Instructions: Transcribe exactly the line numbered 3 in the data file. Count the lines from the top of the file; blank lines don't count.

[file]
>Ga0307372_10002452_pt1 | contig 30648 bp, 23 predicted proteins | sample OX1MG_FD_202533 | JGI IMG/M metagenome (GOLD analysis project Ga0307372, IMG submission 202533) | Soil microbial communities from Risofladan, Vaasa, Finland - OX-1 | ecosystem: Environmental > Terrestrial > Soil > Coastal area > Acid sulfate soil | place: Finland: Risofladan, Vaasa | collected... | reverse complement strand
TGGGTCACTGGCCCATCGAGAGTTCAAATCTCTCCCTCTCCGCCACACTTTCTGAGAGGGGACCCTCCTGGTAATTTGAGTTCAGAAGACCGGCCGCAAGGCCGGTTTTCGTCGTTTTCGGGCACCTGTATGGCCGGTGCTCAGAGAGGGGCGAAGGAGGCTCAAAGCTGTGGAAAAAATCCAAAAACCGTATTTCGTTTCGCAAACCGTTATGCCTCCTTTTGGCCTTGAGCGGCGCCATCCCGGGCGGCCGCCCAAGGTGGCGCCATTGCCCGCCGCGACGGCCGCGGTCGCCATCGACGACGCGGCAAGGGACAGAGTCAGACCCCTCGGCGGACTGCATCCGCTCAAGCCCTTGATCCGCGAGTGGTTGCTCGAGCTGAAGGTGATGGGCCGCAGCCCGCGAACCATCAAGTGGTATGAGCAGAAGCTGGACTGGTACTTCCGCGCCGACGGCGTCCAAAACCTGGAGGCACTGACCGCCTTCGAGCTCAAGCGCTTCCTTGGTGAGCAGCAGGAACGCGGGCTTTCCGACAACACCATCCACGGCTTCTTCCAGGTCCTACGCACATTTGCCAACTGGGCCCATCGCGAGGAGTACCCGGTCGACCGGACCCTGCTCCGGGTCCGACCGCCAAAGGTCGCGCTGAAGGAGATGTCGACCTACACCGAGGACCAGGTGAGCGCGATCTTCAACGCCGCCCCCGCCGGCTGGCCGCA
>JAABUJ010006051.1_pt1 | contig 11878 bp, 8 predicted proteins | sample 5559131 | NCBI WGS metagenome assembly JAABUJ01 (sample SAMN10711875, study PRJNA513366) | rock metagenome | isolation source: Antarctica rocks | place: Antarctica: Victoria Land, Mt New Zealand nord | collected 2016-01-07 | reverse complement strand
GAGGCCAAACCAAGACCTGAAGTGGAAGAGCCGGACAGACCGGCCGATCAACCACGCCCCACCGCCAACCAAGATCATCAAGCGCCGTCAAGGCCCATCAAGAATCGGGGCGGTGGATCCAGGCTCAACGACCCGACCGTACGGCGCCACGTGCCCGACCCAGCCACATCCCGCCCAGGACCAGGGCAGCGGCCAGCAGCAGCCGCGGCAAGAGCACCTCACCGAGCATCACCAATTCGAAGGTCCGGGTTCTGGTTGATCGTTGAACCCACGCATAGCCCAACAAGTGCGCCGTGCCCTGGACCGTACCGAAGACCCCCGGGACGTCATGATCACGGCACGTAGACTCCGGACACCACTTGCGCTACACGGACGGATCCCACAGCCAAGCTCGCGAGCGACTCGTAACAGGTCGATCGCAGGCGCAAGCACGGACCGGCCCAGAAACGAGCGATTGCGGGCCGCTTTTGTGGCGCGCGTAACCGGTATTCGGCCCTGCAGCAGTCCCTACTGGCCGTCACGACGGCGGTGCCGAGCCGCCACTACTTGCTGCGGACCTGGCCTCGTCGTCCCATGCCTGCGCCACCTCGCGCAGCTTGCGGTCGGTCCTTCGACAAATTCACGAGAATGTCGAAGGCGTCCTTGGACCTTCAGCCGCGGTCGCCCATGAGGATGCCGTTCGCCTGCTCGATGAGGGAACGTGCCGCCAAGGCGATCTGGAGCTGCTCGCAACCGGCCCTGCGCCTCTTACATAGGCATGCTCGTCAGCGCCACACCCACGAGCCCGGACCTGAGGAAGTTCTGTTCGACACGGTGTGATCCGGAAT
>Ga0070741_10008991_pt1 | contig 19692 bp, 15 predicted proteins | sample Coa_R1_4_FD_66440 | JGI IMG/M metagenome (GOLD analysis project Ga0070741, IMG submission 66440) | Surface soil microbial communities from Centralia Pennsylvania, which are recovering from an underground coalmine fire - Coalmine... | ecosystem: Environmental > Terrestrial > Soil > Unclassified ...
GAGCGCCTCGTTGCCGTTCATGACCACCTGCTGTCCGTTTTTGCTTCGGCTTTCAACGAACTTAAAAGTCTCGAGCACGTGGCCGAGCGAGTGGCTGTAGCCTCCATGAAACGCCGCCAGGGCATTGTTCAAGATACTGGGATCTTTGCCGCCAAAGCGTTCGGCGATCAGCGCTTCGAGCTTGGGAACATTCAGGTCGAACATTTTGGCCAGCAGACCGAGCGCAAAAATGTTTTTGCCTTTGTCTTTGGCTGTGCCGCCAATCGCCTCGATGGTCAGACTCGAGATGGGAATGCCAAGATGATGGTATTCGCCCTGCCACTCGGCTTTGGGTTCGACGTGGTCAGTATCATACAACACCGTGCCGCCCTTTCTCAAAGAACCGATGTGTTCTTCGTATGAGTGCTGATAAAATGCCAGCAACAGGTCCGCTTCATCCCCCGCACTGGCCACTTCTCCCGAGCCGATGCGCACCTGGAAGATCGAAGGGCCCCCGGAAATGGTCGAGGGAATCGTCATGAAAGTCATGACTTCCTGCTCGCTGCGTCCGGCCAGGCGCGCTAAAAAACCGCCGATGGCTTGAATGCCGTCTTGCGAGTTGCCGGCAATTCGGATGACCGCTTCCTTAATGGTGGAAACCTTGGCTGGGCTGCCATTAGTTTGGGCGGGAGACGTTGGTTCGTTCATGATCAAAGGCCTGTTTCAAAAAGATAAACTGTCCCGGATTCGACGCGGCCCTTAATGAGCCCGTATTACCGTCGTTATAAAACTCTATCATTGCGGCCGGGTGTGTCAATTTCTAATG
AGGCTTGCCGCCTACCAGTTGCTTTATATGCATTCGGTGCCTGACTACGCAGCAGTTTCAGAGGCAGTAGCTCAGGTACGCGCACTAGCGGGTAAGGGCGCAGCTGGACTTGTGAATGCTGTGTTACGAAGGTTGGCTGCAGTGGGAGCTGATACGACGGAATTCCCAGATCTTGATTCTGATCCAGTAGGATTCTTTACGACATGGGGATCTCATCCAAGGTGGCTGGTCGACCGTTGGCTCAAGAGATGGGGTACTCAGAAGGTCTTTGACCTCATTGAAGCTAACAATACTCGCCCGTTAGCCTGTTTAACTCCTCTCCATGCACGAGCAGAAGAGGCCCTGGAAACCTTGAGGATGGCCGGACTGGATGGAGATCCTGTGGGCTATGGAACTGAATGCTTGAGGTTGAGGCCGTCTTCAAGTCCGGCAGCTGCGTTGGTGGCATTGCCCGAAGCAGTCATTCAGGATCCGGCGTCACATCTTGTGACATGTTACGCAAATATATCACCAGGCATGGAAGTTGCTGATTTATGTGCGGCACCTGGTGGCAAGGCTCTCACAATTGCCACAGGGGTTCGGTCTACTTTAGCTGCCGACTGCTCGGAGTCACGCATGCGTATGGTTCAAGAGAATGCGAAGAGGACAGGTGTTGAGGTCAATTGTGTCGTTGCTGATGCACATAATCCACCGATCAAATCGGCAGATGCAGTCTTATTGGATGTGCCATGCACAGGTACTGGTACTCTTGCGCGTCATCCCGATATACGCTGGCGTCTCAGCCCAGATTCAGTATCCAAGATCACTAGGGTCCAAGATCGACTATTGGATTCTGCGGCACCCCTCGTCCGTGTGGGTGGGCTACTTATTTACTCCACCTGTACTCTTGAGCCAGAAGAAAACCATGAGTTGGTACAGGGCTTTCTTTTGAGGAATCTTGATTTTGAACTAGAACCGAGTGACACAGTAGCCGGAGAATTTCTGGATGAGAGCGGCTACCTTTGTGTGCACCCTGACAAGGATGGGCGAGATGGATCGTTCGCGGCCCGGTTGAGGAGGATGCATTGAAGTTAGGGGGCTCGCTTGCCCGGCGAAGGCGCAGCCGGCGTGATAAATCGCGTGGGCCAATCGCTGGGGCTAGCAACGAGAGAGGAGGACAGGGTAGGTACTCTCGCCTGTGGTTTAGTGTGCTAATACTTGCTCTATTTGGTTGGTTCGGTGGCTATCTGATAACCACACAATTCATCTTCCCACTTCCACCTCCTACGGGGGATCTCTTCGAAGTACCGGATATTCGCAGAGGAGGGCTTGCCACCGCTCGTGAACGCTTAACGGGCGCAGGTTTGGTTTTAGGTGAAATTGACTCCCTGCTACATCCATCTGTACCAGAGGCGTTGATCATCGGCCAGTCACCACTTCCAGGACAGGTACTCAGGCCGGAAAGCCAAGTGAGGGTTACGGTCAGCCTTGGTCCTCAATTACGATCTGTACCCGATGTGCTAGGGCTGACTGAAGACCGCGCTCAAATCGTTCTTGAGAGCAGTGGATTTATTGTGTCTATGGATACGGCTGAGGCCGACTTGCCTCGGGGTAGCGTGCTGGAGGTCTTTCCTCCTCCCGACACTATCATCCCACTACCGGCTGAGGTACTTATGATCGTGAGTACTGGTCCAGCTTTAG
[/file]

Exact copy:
>JAABUJ010006051.1_pt1 | contig 11878 bp, 8 predicted proteins | sample 5559131 | NCBI WGS metagenome assembly JAABUJ01 (sample SAMN10711875, study PRJNA513366) | rock metagenome | isolation source: Antarctica rocks | place: Antarctica: Victoria Land, Mt New Zealand nord | collected 2016-01-07 | reverse complement strand